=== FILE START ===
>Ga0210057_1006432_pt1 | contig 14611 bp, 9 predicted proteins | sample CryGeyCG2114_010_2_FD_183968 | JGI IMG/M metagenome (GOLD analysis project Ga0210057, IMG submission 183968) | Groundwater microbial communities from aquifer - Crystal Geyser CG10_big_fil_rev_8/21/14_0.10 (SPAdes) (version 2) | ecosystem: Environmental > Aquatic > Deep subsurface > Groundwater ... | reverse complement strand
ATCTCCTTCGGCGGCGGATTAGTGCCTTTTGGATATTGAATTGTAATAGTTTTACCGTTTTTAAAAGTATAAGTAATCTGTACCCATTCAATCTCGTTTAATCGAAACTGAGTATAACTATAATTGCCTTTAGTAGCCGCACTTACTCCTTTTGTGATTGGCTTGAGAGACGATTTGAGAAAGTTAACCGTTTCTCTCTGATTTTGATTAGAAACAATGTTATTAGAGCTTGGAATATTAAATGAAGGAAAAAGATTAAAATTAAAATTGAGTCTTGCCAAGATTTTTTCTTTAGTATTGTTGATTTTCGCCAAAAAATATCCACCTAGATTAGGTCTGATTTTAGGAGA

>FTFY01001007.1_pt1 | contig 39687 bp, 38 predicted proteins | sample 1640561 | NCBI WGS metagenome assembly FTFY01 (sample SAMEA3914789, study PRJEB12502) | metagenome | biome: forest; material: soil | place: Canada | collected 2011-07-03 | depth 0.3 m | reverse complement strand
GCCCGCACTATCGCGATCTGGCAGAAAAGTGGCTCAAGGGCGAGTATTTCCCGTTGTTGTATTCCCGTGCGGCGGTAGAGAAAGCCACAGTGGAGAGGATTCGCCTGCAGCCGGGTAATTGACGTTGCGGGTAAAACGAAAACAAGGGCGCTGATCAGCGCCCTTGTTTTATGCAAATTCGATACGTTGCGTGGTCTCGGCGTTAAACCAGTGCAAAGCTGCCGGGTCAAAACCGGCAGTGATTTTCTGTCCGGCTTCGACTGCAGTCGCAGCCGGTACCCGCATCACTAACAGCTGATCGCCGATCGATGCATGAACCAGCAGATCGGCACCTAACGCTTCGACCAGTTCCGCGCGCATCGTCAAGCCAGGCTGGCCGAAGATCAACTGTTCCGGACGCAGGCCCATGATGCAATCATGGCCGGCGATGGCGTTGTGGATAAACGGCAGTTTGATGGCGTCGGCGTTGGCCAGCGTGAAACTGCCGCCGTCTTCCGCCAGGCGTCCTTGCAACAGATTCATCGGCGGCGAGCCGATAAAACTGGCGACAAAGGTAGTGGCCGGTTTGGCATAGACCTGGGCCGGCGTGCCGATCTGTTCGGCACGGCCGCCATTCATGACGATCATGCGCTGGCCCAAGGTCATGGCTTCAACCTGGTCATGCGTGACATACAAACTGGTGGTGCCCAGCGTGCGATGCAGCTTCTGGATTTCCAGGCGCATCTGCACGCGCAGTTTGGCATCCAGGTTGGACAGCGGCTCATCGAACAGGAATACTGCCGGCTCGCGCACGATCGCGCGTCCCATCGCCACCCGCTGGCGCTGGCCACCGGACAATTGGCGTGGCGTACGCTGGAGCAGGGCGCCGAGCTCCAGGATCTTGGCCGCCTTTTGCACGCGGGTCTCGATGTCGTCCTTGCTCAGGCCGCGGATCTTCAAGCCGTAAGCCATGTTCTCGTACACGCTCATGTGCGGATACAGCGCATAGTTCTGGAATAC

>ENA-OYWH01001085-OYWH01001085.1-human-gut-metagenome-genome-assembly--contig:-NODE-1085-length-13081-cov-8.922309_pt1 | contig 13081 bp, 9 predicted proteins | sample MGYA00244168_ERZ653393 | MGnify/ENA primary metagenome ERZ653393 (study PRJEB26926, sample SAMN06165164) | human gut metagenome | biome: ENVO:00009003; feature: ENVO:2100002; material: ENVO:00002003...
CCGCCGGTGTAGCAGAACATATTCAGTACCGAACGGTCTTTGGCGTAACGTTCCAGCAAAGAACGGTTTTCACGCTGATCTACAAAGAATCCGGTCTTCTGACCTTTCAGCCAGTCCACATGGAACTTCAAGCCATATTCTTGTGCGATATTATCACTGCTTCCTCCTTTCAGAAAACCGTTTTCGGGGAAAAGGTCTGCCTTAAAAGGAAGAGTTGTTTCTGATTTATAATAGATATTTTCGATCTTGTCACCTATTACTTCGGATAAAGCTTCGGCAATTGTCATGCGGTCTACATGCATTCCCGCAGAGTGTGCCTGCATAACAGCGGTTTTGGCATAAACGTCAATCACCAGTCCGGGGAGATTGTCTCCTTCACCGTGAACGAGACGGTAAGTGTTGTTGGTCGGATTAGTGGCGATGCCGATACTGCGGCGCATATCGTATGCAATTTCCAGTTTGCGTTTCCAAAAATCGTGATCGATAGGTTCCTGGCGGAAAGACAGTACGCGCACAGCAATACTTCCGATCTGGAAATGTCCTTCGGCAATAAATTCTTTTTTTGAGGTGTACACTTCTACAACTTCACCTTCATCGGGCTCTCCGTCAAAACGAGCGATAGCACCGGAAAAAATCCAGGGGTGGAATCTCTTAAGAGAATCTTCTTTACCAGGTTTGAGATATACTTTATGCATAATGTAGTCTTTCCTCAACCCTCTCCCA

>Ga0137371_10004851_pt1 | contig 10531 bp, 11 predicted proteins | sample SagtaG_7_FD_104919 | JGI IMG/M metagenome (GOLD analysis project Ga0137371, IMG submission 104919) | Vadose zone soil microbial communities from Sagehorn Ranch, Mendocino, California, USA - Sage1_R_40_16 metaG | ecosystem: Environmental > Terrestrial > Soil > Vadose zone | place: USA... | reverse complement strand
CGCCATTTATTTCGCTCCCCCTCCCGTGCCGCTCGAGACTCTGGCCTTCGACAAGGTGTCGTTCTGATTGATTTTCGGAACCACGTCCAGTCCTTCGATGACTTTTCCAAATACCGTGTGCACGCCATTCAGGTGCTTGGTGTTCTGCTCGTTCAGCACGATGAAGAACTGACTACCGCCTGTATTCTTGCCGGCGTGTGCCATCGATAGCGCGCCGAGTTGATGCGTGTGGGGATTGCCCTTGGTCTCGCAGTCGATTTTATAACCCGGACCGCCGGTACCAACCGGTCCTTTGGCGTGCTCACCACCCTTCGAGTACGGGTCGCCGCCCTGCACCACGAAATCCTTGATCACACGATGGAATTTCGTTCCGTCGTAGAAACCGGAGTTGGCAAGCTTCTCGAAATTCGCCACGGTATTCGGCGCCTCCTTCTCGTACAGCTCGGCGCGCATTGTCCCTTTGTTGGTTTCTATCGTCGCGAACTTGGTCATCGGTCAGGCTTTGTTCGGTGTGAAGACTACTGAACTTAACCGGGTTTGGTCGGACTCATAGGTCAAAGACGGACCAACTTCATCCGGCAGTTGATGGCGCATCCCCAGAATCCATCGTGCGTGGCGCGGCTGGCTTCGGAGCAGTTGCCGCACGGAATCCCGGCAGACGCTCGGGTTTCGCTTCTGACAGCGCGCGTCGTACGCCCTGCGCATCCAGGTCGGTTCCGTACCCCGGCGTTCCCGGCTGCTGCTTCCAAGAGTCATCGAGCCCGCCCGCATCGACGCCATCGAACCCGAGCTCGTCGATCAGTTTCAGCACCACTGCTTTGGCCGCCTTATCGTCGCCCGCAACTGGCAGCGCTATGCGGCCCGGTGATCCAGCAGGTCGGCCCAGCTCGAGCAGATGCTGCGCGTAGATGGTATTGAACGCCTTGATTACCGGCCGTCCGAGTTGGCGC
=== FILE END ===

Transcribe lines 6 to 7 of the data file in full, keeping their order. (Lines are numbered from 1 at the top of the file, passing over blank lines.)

CCGCCGGTGTAGCAGAACATATTCAGTACCGAACGGTCTTTGGCGTAACGTTCCAGCAAAGAACGGTTTTCACGCTGATCTACAAAGAATCCGGTCTTCTGACCTTTCAGCCAGTCCACATGGAACTTCAAGCCATATTCTTGTGCGATATTATCACTGCTTCCTCCTTTCAGAAAACCGTTTTCGGGGAAAAGGTCTGCCTTAAAAGGAAGAGTTGTTTCTGATTTATAATAGATATTTTCGATCTTGTCACCTATTACTTCGGATAAAGCTTCGGCAATTGTCATGCGGTCTACATGCATTCCCGCAGAGTGTGCCTGCATAACAGCGGTTTTGGCATAAACGTCAATCACCAGTCCGGGGAGATTGTCTCCTTCACCGTGAACGAGACGGTAAGTGTTGTTGGTCGGATTAGTGGCGATGCCGATACTGCGGCGCATATCGTATGCAATTTCCAGTTTGCGTTTCCAAAAATCGTGATCGATAGGTTCCTGGCGGAAAGACAGTACGCGCACAGCAATACTTCCGATCTGGAAATGTCCTTCGGCAATAAATTCTTTTTTTGAGGTGTACACTTCTACAACTTCACCTTCATCGGGCTCTCCGTCAAAACGAGCGATAGCACCGGAAAAAATCCAGGGGTGGAATCTCTTAAGAGAATCTTCTTTACCAGGTTTGAGATATACTTTATGCATAATGTAGTCTTTCCTCAACCCTCTCCCA

>Ga0137371_10004851_pt1 | contig 10531 bp, 11 predicted proteins | sample SagtaG_7_FD_104919 | JGI IMG/M metagenome (GOLD analysis project Ga0137371, IMG submission 104919) | Vadose zone soil microbial communities from Sagehorn Ranch, Mendocino, California, USA - Sage1_R_40_16 metaG | ecosystem: Environmental > Terrestrial > Soil > Vadose zone | place: USA... | reverse complement strand